What has been a poorly lit pedestrian corridor in downtown Bowling Green is being transformed into a bright tribute to the city’s music history.
As part of a $4 million renovation of downtown Bowling Green, workers in recent weeks have been clearing old pavers and light poles out of Morris Alley.
Renovations now underway include laying pavers with metal inlays that will look like a guitar neck and strings. Colored pavers will be placed in the spots that indicate finger placement for the “B” and “G” chords as a nod to Bowling Green’s initials. The crosswalk at the end of the alley closest to Fountain Square Park will be designed to look like the neck of a guitar.
Overhead lighting suspended from wires will be installed and long-range plans include installing some sort of markers related to Bowling Green’s musical heritage.
During numerous public input meetings regarding downtown designs, the “Music Alley” concept was the clear favorite among three concepts presented, said Brent Childers, director of the city’s department of Neighborhood and Community Services.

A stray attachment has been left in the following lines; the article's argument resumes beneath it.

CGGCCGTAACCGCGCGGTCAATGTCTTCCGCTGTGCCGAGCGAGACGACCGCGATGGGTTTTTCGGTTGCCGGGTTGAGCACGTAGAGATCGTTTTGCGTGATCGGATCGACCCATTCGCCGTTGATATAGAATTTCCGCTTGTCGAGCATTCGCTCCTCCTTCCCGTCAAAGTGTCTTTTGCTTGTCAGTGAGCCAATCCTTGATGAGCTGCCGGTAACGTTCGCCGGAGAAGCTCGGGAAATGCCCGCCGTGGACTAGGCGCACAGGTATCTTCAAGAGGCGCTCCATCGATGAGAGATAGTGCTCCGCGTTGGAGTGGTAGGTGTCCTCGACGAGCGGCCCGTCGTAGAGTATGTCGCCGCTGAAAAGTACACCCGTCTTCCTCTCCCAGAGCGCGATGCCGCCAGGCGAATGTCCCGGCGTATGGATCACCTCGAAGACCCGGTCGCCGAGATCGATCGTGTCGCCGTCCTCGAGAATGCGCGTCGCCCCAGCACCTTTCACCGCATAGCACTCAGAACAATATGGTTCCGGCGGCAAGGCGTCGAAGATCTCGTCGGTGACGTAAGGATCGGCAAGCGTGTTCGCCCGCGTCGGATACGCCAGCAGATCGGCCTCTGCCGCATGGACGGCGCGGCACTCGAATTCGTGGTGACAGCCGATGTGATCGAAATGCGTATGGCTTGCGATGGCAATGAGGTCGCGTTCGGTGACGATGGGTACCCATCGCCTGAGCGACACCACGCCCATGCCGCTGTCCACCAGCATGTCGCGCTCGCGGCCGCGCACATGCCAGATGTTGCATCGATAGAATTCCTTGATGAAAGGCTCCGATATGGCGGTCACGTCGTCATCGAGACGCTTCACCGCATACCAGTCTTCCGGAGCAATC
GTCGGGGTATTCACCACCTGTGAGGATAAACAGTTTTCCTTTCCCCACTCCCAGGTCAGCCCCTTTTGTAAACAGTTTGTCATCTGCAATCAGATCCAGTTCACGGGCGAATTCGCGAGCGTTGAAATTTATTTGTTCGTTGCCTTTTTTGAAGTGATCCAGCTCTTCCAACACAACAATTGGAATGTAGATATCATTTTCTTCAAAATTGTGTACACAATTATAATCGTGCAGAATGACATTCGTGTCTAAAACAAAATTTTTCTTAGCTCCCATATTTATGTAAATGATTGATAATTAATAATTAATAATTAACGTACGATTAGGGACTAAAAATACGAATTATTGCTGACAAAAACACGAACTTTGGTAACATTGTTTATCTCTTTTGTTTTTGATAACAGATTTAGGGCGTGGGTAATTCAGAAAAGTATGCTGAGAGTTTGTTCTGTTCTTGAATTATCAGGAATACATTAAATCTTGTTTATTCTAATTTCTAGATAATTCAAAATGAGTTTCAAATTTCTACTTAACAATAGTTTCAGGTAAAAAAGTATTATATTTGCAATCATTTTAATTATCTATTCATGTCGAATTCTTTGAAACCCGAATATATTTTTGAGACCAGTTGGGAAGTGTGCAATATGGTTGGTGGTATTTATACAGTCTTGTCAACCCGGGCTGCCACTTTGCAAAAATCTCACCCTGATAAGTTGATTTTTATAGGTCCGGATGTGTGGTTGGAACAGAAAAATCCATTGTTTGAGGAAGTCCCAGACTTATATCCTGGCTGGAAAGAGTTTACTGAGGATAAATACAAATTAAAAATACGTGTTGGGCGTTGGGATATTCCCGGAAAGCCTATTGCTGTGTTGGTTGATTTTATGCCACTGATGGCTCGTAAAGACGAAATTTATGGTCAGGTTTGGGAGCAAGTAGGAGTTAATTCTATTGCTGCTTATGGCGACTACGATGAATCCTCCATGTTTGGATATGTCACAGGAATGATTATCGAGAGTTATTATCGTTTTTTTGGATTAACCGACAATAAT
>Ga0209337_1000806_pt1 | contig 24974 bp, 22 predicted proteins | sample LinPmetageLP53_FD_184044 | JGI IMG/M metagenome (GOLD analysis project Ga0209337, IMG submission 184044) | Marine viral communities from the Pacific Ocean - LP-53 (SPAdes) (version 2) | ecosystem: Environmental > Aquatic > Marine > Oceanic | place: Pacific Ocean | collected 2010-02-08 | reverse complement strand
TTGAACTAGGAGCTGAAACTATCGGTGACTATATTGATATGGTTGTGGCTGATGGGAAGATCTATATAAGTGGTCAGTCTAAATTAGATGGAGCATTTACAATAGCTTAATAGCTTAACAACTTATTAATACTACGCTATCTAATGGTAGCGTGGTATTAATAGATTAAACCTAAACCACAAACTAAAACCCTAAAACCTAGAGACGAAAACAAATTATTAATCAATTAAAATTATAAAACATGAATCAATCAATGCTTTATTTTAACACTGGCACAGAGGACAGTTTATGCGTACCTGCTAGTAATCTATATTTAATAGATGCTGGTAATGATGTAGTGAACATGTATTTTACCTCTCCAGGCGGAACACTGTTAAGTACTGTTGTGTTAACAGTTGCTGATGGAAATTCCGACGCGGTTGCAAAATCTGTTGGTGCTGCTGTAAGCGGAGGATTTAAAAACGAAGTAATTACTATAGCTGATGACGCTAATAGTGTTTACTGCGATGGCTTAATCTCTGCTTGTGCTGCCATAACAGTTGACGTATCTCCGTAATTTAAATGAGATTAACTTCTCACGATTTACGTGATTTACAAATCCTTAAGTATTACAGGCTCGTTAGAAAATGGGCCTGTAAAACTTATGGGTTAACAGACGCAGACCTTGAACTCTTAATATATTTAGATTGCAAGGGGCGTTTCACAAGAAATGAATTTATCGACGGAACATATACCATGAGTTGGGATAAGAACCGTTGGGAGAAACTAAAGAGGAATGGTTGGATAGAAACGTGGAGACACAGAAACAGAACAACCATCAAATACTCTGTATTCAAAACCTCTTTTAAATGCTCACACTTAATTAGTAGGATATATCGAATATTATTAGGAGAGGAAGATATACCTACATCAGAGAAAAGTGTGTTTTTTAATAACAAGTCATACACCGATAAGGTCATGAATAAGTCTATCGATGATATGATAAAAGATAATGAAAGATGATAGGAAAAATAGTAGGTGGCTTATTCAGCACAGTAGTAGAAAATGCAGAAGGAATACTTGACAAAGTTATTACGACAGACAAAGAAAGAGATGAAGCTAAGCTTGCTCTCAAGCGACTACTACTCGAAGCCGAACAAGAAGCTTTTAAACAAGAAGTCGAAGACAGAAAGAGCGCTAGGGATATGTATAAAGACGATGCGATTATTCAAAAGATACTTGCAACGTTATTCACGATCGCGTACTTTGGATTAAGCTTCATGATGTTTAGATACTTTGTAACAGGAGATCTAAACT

The Music Alley idea includes markers to honor key figures in the local music scene, such as Ernest Hogan, the creator of ragtime music; Sam Bush, the father of “Newgrass” and perhaps more recent bands such as indie rockers Cage the Elephant.
As to how those musicians will be honored, “that is still in the future,” Childers said. But, “we would involve the public with that.”
The project is about more than aesthetics, though: It will brighten what has been a dark spot in the city.
“We’ve worked a long time to bring some light to that alley ... to create a safe pedestrian corridor,” Childers said.
The suspended lights “Will really light it up, especially compared to what we have now,” City Public Works Director Greg Meredith said.
The alley will also feature some landscape boxes that can be used as seating, as well as trellises to add greenery to the space.
While ripping out the alley’s old pavers, crews found an unexpected water line “that could impact (the project) some,” Meredith said, but it is not expected to cause a major delay.
Except for planting trees and other foiliage, the entire downtown renovation project is slated to be completed in November.
Since work began early this year, crews have already largely completed the renovation of the Heritage Trail from Circus Square Park to Capitol Alley and replaced sidewalks on College Street and Park Row. The next projects slated to begin are building new sidewalks on Main Street and the squaring off of Fountain Square Park by removing the interior turn lanes. That project will add parking, expand the park and allow for the construction of crosswalks at the park’s corners.
Project updates and details are available at BGDowntownSquare.com.